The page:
The United States on Thursday warned Iran would face "growing consequences" if it doesn’t halt its nuclear program and promised to take steps to ensure a faster response to possible biological attacks.
"As Iran's leaders continue to ignore their obligations, there should be no doubt: they, too, will face growing consequences," said U.S. President Barack Obama in the annual State of the Union address.
Obama came to office pushing a new approach toward Iran, but his policy, notable for its different tone and offer of direct talks, has so far failed to convince Tehran to curb its nuclear program.
Iran has not responded to pressure to abandon its nuclear enrichment program, despite warnings of tougher action from the United States and other members of the P5+1 negotiating group, which including China, Britain, France, Russia, the United States and Germany.
Tehran acknowledged the existence of a second, secretly built nuclear enrichment facility in 2009. And it rejected a confidence-building measure that would have enabled it to ship partially enriched uranium out of the country for further enrichment so it could be used in a research reactor. The powers are considering further sanctions against Iran.
As Iran's leaders continue to ignore their obligations, there should be no doubt: they, too, will face growing consequences
U.S. President Barack Obama
Meanwhile, Obama promised to take steps to ensure a faster response to the threat posed by bio-terrorism and infectious disease.
"We are launching a new initiative that will give us the capacity to respond faster and more effectively to bio-terrorism or an infectious disease -- a plan that will counter threats at home, and strengthen public health abroad," Obama said.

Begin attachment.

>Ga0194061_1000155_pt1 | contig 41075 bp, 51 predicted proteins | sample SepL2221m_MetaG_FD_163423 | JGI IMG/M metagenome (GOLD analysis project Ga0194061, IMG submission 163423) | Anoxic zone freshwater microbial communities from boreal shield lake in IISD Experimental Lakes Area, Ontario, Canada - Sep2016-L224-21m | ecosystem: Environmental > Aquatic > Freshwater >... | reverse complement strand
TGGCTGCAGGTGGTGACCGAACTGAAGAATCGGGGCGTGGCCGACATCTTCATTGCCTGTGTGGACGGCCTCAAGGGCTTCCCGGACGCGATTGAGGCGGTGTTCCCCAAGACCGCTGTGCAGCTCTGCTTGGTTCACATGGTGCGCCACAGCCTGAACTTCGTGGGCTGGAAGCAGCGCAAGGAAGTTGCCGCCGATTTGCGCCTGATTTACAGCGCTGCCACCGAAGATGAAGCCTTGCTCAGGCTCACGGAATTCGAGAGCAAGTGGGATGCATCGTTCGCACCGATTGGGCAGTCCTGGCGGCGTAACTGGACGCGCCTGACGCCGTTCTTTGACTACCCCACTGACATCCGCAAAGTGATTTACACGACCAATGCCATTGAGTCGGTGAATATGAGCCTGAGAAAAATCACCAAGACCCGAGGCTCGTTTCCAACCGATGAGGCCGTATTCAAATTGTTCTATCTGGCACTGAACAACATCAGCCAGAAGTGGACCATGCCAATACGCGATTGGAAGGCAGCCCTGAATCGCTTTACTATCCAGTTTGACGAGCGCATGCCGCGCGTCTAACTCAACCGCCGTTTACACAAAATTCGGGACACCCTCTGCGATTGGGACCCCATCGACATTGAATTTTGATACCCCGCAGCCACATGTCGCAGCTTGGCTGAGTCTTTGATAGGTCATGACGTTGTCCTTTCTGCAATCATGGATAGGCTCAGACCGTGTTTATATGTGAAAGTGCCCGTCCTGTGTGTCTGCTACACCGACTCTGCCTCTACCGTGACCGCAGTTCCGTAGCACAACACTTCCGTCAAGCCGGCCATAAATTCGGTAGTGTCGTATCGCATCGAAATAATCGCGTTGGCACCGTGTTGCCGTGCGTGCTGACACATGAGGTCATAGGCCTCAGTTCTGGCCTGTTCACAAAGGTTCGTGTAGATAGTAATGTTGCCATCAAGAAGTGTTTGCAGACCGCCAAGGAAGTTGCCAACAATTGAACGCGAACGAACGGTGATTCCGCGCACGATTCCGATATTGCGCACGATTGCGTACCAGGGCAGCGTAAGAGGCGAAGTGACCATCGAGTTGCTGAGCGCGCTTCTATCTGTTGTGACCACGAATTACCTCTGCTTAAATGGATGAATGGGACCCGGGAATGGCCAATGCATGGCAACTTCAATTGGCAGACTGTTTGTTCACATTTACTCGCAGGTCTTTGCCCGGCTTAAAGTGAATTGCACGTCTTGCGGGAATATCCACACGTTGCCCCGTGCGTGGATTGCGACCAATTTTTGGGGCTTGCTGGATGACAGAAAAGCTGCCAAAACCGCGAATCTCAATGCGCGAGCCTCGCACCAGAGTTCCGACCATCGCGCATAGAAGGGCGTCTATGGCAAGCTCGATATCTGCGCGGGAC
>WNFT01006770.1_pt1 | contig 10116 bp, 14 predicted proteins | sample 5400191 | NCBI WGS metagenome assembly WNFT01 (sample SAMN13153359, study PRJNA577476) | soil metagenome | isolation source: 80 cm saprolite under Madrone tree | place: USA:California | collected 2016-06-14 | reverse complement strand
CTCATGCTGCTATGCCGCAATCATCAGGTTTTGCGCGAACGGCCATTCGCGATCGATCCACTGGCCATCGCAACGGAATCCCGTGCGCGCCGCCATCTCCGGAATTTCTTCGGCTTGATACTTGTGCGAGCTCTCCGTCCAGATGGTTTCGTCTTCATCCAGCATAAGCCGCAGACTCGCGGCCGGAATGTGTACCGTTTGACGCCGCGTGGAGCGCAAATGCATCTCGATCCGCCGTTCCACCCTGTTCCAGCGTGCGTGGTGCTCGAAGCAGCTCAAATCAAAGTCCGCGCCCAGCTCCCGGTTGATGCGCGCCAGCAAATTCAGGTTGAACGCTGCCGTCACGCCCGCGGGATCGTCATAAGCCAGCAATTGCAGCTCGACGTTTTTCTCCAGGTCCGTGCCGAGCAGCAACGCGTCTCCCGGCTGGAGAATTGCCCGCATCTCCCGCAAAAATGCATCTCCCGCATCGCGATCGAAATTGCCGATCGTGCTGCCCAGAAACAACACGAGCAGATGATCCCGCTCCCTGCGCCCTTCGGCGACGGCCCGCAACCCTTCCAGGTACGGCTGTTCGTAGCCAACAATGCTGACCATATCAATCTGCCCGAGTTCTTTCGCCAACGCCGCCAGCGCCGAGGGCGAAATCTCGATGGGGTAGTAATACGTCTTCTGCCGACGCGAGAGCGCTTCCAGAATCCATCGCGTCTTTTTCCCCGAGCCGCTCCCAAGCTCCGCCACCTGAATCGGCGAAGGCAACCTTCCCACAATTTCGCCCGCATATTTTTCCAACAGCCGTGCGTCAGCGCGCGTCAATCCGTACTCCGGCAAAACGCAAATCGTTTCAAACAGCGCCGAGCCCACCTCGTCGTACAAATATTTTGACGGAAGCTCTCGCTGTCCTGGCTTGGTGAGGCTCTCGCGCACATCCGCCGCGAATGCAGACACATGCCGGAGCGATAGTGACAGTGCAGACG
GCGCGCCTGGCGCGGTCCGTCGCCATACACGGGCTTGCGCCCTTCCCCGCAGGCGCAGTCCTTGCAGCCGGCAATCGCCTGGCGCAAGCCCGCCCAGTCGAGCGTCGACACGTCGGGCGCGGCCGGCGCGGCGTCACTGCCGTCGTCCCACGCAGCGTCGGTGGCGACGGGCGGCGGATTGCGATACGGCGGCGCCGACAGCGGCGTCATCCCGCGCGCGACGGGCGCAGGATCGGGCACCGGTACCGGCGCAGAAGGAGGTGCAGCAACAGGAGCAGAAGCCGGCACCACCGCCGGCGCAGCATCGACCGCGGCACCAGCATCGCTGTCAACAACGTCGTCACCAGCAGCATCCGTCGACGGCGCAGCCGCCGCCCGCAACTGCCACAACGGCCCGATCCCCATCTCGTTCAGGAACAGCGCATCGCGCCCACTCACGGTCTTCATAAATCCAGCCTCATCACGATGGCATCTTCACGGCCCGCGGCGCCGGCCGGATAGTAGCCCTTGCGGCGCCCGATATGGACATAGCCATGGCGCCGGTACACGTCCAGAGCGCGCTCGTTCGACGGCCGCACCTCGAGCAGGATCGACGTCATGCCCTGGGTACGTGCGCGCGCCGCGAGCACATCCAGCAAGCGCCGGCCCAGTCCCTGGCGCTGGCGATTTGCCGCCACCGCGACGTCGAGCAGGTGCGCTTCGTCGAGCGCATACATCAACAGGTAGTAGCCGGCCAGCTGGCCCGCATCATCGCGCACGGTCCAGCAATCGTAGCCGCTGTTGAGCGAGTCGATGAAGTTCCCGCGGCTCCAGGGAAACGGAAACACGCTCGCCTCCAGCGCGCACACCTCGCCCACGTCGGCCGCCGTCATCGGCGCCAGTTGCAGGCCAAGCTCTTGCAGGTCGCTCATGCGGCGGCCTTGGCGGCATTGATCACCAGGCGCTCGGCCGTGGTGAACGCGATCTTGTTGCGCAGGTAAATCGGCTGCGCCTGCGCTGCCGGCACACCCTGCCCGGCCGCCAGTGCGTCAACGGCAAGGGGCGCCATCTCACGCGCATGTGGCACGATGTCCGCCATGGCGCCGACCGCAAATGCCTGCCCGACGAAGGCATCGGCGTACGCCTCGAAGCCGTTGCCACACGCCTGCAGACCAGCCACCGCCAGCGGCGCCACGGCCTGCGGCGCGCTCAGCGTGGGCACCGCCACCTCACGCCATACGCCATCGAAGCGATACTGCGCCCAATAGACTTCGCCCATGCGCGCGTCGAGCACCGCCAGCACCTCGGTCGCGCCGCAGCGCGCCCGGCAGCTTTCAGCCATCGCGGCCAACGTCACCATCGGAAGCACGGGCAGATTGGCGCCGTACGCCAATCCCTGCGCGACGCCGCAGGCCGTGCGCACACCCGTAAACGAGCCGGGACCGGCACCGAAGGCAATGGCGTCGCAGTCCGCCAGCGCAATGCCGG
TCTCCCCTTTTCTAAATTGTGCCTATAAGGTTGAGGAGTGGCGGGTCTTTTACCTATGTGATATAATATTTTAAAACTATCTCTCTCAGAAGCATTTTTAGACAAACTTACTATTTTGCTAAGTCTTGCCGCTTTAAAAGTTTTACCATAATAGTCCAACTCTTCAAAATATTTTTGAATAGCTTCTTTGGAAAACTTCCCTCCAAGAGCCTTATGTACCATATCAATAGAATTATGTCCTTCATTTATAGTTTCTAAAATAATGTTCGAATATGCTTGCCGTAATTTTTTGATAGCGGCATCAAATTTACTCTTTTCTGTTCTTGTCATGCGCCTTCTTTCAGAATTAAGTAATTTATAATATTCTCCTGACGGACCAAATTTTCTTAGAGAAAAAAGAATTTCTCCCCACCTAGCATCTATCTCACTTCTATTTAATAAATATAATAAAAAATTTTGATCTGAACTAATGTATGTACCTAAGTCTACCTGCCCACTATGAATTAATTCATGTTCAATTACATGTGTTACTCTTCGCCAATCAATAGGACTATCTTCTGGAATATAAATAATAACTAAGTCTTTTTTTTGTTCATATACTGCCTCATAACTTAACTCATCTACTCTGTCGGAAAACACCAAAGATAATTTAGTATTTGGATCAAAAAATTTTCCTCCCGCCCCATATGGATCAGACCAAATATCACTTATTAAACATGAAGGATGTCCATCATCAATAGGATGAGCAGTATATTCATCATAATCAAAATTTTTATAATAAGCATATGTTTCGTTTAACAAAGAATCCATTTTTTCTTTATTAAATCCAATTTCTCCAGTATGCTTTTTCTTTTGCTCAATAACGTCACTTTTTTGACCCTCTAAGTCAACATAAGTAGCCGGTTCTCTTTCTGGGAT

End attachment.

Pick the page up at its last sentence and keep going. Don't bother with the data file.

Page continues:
Obama offered no further details but the White House issued a statement saying government officials would "re-design" medical contingency plans to ensure the speedy delivery of drugs in the case of a major biological attack or the spread of infectious disease.
The effort would take advantage of "market forces" and enlist the pharmaceutical and biotechnology industry to reduce the risks posed by biological weapons and infectious disease, it said.
Obama's vow came a day after a bipartisan panel warned the government had failed to take sufficient action to respond to the threat of possible biological attack.
The Commission on the Prevention of Weapons of Mass Destruction Proliferation and Terrorism said in a "report card" that the government's botched response to the swine flu epidemic showed a lack of readiness which it said dated back to previous administrations.
We are launching a new initiative that will give us the capacity to respond faster and more effectively to bio-terrorism or an infectious disease
U.S. President Barack Obama